[Numpy-discussion] polyfit with fixed points
Charles R Harris
charlesr.harris at gmail.com
Wed Mar 6 19:29:24 EST 2013
On Wed, Mar 6, 2013 at 4:52 PM, Jaime Fernández del Río <
jaime.frio at gmail.com> wrote:
> On Tue, Mar 5, 2013 at 5:23 AM, Charles R Harris <
> charlesr.harris at gmail.com> wrote:
>> On Tue, Mar 5, 2013 at 12:41 AM, Jaime Fernández del Río <
>> jaime.frio at gmail.com> wrote:
>>> On Mon, Mar 4, 2013 at 8:37 PM, Charles R Harris <
>>> charlesr.harris at gmail.com> wrote:
>>>> There are actually seven versions of polynomial fit, two for the usual
>>>> polynomial basis, and one each for Legendre, Chebyshev, Hermite, Hermite_e,
>>>> and Laguerre ;)
>>> Correct me if I am wrong, but the fitted function is the same regardless
>>> of the polynomial basis used. I don't know if there can be numerical
>>> stability issues, but chebfit(x, y, n) returns the same as
>>> poly2cheb(polyfit(x, y, n)).
>>> In any case, with all the already existing support for these special
>>> polynomials, it wouldn't be too hard to set the problem up to calculate the
>>> right coefficients directly for each case.
>>>> How do you propose to implement it? I think Lagrange multipliers is
>>>> overkill, I'd rather see using the weights (approximate) or change of
>>>> variable -- a permutation in this case -- followed by qr and lstsq.
>>> The weights method is already in place, but I find it rather inelegant
>>> and unsatisfactory as a solution to this problem. But if it is deemed
>>> sufficient, then there is of course no need to go any further.
>>> I hadn't thought of any other way than using Lagrange multipliers, but
>>> looking at it in more detail, I am not sure it will be possible to
>>> formulate it in a manner that can be fed to lstsq, as polyfit does today.
>>> And if it can't, it probably wouldn't make much sense to have two different
>>> methods which cannot produce the same full output running under the same
>>> I can't figure out your "change of variable" method from the succinct
>>> description, could you elaborate a little more?
>> I think the place to add this is to lstsq as linear constraints. That is,
>> the coefficients must satisfy B * c = y_c for some set of equations B. In
>> the polynomial case the rows of B would be the powers of x at the points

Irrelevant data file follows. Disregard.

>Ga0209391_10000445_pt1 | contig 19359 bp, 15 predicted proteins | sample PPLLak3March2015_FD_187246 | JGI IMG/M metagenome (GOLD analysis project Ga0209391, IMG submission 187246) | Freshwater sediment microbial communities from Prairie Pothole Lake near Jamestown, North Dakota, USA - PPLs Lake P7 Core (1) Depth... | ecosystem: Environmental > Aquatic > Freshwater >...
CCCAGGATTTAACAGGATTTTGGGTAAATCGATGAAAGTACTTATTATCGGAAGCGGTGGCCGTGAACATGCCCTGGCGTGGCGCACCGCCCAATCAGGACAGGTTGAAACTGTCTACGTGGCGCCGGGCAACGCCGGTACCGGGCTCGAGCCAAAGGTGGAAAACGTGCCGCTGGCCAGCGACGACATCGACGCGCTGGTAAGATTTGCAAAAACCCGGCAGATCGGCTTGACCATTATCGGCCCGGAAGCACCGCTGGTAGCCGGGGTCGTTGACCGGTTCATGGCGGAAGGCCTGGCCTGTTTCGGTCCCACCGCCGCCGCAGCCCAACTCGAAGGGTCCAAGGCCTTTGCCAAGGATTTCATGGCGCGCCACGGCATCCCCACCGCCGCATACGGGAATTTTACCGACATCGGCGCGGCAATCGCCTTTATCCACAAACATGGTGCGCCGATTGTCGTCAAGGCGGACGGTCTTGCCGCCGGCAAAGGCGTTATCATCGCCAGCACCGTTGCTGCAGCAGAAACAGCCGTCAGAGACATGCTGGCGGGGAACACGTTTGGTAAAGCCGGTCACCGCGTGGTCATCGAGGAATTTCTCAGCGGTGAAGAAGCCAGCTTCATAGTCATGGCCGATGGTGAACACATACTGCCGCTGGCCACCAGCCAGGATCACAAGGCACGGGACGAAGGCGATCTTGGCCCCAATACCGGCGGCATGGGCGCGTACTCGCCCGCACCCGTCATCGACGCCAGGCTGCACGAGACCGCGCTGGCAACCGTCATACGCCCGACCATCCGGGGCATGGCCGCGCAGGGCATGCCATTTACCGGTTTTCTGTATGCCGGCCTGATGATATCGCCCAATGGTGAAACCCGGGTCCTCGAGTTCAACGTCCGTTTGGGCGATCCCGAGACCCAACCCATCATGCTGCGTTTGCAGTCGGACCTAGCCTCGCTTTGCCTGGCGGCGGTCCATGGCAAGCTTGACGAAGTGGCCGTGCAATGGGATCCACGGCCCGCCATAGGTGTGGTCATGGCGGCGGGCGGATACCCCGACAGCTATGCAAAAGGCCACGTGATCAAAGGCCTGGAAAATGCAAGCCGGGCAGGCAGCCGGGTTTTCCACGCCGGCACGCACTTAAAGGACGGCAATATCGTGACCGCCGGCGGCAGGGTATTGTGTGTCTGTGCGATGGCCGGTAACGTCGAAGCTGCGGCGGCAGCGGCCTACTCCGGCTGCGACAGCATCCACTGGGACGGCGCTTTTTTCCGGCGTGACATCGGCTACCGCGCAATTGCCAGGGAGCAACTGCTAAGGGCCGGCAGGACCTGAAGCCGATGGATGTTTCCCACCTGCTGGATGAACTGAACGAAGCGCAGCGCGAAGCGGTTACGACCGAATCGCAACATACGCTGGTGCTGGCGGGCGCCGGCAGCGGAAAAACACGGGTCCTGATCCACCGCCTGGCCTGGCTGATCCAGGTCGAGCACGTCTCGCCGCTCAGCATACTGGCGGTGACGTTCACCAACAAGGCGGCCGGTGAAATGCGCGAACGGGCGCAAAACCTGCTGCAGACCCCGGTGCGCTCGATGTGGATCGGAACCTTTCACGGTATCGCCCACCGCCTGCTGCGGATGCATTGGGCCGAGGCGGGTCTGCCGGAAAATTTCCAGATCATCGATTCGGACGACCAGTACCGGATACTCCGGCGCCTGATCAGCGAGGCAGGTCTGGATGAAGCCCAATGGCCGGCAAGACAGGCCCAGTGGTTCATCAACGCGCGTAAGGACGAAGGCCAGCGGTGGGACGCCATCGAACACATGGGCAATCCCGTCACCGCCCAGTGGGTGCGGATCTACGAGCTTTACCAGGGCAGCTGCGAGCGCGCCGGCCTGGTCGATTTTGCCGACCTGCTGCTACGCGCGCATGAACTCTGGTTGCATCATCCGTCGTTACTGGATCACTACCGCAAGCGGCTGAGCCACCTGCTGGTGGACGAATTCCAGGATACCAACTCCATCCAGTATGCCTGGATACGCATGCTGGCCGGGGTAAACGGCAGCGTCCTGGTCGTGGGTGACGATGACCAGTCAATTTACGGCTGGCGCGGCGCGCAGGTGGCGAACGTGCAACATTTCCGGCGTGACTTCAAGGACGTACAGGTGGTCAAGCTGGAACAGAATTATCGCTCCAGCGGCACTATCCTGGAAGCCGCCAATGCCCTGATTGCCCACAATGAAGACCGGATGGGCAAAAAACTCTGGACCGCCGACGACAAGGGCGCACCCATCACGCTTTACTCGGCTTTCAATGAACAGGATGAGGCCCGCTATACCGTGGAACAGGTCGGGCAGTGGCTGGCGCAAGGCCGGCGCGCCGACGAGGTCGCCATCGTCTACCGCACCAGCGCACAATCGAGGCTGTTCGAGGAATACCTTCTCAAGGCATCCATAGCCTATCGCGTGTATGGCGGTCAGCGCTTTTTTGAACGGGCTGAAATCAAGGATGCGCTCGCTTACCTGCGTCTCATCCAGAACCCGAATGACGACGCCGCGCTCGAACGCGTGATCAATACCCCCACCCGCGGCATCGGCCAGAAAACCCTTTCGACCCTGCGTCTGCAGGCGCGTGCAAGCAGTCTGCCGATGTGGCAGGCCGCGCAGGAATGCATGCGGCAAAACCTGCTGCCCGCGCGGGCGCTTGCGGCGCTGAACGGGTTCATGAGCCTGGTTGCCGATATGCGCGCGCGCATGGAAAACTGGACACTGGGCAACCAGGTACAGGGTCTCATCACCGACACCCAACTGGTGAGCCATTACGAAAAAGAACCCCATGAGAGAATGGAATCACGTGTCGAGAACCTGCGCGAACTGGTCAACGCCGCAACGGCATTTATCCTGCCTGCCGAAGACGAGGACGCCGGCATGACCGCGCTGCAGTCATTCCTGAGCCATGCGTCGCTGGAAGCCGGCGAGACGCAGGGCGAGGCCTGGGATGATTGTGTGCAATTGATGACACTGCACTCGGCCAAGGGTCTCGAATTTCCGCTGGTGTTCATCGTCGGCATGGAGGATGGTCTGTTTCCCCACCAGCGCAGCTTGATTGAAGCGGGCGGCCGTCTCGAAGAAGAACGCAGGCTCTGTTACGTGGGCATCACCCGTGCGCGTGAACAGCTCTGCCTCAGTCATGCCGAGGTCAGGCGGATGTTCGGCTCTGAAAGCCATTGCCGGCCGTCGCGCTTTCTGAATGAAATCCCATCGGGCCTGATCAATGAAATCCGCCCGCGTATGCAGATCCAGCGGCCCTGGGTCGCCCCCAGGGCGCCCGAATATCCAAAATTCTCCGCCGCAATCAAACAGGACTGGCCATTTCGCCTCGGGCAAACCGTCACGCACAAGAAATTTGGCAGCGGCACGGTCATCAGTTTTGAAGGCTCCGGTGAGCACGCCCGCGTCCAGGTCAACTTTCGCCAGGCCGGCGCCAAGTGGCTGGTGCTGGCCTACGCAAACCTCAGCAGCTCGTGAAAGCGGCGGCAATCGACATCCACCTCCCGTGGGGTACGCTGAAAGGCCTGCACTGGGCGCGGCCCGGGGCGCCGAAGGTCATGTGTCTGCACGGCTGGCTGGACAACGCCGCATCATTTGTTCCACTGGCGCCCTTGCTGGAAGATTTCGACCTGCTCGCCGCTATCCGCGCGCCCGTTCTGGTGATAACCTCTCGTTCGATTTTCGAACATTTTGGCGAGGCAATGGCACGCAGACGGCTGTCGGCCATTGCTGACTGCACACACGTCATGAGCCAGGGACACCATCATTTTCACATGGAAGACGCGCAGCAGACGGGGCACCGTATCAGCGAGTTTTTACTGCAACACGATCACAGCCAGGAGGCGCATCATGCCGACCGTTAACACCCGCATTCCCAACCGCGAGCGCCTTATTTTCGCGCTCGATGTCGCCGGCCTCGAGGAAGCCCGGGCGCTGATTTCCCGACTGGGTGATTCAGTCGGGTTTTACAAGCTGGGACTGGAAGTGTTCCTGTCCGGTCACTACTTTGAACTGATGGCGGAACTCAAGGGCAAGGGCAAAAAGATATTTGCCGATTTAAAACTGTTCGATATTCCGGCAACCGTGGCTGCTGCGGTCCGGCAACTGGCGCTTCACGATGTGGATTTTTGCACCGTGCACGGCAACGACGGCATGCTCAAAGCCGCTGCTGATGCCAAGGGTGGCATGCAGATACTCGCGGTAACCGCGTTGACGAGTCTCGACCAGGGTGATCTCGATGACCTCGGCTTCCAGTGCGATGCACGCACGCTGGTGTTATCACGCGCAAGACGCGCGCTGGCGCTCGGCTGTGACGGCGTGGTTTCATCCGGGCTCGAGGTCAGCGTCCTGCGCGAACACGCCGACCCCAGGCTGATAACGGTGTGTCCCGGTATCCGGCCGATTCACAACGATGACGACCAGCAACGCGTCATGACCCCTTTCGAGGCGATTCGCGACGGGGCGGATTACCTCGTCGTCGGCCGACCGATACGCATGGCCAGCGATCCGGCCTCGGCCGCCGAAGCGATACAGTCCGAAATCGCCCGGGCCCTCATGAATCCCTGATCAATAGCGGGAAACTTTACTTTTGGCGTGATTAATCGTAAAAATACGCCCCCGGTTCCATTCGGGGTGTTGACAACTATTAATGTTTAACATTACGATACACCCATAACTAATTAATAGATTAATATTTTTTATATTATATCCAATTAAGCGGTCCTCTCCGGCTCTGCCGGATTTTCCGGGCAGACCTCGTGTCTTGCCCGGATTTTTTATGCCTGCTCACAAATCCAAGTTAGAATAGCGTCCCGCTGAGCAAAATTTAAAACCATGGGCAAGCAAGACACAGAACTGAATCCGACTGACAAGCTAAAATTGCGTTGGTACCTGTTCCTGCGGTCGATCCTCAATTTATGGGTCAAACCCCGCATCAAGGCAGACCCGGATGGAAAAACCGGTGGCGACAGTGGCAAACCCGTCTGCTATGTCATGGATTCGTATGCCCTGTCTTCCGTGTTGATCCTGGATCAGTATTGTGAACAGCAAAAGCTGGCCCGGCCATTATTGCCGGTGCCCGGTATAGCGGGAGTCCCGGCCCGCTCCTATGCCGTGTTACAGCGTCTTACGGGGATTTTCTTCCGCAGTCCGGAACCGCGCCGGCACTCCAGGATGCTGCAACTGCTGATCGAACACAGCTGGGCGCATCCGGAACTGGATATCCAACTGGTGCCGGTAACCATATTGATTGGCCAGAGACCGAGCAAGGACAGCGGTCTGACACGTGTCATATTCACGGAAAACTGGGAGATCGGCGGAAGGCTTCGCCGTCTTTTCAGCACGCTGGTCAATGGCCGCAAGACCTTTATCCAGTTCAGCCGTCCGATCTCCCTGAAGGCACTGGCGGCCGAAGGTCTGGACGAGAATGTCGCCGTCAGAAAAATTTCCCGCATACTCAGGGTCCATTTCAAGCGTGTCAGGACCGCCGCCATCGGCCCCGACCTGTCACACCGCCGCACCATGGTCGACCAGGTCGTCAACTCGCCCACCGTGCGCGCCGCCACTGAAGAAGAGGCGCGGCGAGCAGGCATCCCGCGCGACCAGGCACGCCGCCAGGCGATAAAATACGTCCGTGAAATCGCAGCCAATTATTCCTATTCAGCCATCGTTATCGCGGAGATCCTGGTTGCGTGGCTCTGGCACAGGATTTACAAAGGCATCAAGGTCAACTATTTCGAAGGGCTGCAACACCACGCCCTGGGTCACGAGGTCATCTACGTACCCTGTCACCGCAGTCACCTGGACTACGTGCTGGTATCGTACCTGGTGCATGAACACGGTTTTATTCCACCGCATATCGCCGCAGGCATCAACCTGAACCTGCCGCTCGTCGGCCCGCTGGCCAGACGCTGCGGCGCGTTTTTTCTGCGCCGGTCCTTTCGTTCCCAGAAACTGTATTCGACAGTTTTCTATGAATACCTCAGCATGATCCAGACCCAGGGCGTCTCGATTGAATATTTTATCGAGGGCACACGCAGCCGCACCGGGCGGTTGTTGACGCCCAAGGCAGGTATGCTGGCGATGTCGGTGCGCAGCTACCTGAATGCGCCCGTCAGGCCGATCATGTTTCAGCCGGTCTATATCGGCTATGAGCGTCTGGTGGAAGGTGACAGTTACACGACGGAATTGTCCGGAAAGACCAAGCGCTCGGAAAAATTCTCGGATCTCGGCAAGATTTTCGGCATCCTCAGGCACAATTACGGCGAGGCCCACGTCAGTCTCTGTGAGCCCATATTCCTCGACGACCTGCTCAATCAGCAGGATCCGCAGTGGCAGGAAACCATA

>> you want to constrain. Then do an svd on B, B = u * d * v. Apply v to the
>> design matrix of the unconstrained points A' = A * v.T so that B' becomes
>> u * d. The coefficients are now replaced by new variables c' with the
>> contraints in the first two columns. If there are, say, 2 constraints, u *
>> d will be 2x2. Solve that equation for the first two constraints then
>> multiply the first two columns of the design matrix A' by the result and
>> put them on the rhs, i.e.,
>> y = y - A'[:, :2] * c'[:2]
>> then solve the usual l least squares thing with
>> A[:, 2:] * c'[2:] = y
>> to get the rest of the transformed coefficients c'. Put the coefficients
>> altogether and multiply with v^T to get
>> c = v^T * c'
> Very nice, and works beautifully! I have tried the method you describe,
> and there are a few relevant observations:
> 1. It gives the exact same result as the Lagrange multiplier approach,
> which is probably expected, but I wasn't all that sure it would be the case.
It's equivalent, but I'm thinking in algorithmic terms, which is somewhat
more specific than the mathematical formulation.
> 2. The result also seems to be to what the sequence of fits giving
> increasing weights to the fixed points converges to. This image
> http://i1092.photobucket.com/albums/i412/jfrio/image.png is an example.
> In there:
> * blue crosses are the data points to fit to
> * red points are the fixed points
> * blue line is the standard polyfit
> * red line is the constrained polyfit
> * cyan, magenta, yellow and black are polyfits with weights of 2, 4,
> 8, 16 for the fixed points, 1 for the rest
> Seeing this last point, probably the cleanest, least disruptive
> implementation of this, would be to allow np.inf values in the weights
> parameter, which would get filtered out, and dealt with in the above manner.
Interesting idea, I like it. It is less general, but probably all that is
needed for polynomial fits. I suppose that after you pull out the relevant
rows you can set the weights to zero so that they will have no (order of
roundoff) effect on the remaining fit and you don't need to rewrite the
> So I have two questions:
> 1. Does this make sense? Or will it be better to make it more explicit,
> with a 'fixed_points' keyword argument defaulting to None?
> 2. Once I have this implemented, documented and tested... How do I go
> about submitting it for consideration? Would a patch be the way to go, or
> should I fork?
A fork is definitely the way to go. That makes it easy for folks to review
the code and tell you everything you did wrong ;)
I think adding linear constraints to lstsq would be good, then the upper
level routines can make use of them. Something like a new argument
constraints=(B, y), with None the default.
-------------- next part --------------
An HTML attachment was scrubbed...
More information about the NumPy-Discussion